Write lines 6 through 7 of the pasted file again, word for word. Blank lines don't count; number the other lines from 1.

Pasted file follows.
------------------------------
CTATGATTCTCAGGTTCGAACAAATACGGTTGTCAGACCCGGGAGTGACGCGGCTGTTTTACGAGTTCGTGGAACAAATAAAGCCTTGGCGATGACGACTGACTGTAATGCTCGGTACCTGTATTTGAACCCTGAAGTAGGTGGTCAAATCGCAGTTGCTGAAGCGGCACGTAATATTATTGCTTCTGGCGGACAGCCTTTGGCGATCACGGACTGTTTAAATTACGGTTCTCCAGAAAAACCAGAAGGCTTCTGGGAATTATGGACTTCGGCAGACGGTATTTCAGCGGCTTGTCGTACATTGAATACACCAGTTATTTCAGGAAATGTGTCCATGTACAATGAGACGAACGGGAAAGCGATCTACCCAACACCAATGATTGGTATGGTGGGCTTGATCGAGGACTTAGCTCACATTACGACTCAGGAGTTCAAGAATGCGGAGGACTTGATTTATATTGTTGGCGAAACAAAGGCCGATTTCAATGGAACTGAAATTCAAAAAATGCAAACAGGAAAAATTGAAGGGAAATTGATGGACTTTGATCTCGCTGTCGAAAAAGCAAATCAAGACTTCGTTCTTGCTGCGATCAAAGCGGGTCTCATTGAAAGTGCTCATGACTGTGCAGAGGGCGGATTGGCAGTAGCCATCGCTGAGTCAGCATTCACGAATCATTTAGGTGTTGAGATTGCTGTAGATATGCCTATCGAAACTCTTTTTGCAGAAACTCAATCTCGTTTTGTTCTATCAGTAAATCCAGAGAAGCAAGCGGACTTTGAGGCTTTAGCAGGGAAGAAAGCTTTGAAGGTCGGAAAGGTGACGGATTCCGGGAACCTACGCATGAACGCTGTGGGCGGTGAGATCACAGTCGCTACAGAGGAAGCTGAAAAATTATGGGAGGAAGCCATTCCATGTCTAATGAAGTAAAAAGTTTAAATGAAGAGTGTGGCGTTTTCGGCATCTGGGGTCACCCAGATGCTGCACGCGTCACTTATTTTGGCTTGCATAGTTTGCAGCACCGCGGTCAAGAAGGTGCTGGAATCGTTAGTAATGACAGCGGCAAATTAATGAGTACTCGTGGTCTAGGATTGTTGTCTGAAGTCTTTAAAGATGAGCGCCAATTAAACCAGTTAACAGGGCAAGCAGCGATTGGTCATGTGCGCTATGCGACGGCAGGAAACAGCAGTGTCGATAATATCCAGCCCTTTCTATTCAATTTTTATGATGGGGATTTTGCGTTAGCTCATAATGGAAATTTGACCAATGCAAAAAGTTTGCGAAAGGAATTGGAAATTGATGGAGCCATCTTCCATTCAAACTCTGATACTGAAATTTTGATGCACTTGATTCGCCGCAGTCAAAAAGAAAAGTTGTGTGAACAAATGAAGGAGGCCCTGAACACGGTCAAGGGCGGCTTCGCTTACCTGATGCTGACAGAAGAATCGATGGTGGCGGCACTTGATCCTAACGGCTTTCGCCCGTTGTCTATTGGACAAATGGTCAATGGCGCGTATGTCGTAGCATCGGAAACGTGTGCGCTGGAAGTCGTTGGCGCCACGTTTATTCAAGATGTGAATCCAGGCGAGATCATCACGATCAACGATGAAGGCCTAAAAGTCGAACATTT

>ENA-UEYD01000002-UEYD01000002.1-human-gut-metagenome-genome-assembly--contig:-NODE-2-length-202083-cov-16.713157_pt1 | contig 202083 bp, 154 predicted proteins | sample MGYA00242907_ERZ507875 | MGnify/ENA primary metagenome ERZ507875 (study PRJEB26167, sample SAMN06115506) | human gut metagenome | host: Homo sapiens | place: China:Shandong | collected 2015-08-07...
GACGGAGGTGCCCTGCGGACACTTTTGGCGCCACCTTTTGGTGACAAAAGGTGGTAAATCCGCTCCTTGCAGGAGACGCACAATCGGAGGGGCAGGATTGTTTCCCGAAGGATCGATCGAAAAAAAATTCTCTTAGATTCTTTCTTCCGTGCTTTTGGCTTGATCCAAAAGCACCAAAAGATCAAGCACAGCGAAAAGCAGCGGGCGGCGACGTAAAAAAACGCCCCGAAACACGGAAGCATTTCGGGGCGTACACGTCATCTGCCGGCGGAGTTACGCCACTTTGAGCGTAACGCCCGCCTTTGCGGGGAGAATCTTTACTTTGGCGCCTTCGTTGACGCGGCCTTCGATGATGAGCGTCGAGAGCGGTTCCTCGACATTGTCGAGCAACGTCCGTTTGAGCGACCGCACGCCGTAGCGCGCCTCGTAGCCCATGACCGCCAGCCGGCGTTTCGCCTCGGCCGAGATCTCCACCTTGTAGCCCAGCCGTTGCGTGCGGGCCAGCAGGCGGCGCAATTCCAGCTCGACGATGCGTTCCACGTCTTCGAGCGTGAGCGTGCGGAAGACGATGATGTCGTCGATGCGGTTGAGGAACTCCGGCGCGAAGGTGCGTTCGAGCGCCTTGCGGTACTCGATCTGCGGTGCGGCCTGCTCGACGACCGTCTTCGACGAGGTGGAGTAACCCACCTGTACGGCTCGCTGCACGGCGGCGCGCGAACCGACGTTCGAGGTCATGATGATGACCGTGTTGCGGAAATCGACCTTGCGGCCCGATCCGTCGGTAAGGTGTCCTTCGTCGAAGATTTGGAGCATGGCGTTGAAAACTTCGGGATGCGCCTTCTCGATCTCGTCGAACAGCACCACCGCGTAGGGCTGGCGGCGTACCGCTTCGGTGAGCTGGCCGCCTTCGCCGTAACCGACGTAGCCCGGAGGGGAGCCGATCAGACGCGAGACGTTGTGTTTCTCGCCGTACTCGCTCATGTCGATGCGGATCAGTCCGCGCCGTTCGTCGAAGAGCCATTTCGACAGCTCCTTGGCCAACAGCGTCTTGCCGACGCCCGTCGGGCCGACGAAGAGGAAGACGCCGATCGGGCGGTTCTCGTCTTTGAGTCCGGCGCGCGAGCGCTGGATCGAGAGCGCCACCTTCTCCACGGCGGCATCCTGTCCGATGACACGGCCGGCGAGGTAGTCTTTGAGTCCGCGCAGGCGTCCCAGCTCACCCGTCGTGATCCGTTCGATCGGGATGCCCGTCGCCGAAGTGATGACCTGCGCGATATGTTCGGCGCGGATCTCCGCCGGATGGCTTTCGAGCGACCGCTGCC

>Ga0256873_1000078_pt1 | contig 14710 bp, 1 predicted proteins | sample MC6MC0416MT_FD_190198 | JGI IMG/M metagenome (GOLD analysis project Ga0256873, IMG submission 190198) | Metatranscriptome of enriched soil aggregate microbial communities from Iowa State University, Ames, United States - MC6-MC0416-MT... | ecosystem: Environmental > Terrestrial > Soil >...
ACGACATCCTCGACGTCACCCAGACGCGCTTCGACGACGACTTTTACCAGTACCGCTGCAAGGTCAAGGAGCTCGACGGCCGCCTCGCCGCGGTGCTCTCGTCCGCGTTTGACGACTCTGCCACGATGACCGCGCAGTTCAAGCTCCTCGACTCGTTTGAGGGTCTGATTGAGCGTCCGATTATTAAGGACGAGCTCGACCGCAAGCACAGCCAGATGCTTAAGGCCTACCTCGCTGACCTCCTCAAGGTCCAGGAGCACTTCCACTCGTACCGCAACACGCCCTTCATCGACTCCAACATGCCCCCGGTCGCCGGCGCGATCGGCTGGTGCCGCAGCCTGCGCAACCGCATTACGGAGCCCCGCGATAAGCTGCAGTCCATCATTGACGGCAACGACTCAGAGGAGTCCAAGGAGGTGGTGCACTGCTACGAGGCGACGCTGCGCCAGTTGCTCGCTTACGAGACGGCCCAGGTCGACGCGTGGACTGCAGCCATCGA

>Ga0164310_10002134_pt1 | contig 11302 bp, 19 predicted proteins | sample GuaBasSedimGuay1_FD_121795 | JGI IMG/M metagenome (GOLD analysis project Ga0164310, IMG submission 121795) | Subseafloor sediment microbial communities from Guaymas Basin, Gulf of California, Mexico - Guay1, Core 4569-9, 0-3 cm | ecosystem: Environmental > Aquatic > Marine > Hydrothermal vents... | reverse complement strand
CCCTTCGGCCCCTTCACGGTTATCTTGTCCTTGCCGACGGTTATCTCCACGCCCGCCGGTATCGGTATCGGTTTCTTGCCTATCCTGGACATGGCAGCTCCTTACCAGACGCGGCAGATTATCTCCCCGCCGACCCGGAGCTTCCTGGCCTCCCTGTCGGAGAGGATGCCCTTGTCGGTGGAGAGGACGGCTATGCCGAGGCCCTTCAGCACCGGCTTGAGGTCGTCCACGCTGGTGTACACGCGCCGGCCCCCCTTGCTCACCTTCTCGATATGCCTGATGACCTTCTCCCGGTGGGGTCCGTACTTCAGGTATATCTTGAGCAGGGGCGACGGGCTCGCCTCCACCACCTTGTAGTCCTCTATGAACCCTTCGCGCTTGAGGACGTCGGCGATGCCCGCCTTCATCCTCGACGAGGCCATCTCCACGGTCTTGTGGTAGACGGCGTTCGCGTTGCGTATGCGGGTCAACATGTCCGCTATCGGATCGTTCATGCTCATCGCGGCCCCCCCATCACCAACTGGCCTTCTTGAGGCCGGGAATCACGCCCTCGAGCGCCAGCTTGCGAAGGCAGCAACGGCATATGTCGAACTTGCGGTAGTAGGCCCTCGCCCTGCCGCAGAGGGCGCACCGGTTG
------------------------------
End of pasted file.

>Ga0164310_10002134_pt1 | contig 11302 bp, 19 predicted proteins | sample GuaBasSedimGuay1_FD_121795 | JGI IMG/M metagenome (GOLD analysis project Ga0164310, IMG submission 121795) | Subseafloor sediment microbial communities from Guaymas Basin, Gulf of California, Mexico - Guay1, Core 4569-9, 0-3 cm | ecosystem: Environmental > Aquatic > Marine > Hydrothermal vents... | reverse complement strand
CCCTTCGGCCCCTTCACGGTTATCTTGTCCTTGCCGACGGTTATCTCCACGCCCGCCGGTATCGGTATCGGTTTCTTGCCTATCCTGGACATGGCAGCTCCTTACCAGACGCGGCAGATTATCTCCCCGCCGACCCGGAGCTTCCTGGCCTCCCTGTCGGAGAGGATGCCCTTGTCGGTGGAGAGGACGGCTATGCCGAGGCCCTTCAGCACCGGCTTGAGGTCGTCCACGCTGGTGTACACGCGCCGGCCCCCCTTGCTCACCTTCTCGATATGCCTGATGACCTTCTCCCGGTGGGGTCCGTACTTCAGGTATATCTTGAGCAGGGGCGACGGGCTCGCCTCCACCACCTTGTAGTCCTCTATGAACCCTTCGCGCTTGAGGACGTCGGCGATGCCCGCCTTCATCCTCGACGAGGCCATCTCCACGGTCTTGTGGTAGACGGCGTTCGCGTTGCGTATGCGGGTCAACATGTCCGCTATCGGATCGTTCATGCTCATCGCGGCCCCCCCATCACCAACTGGCCTTCTTGAGGCCGGGAATCACGCCCTCGAGCGCCAGCTTGCGAAGGCAGCAACGGCATATGTCGAACTTGCGGTAGTAGGCCCTCGCCCTGCCGCAGAGGGCGCACCGGTTG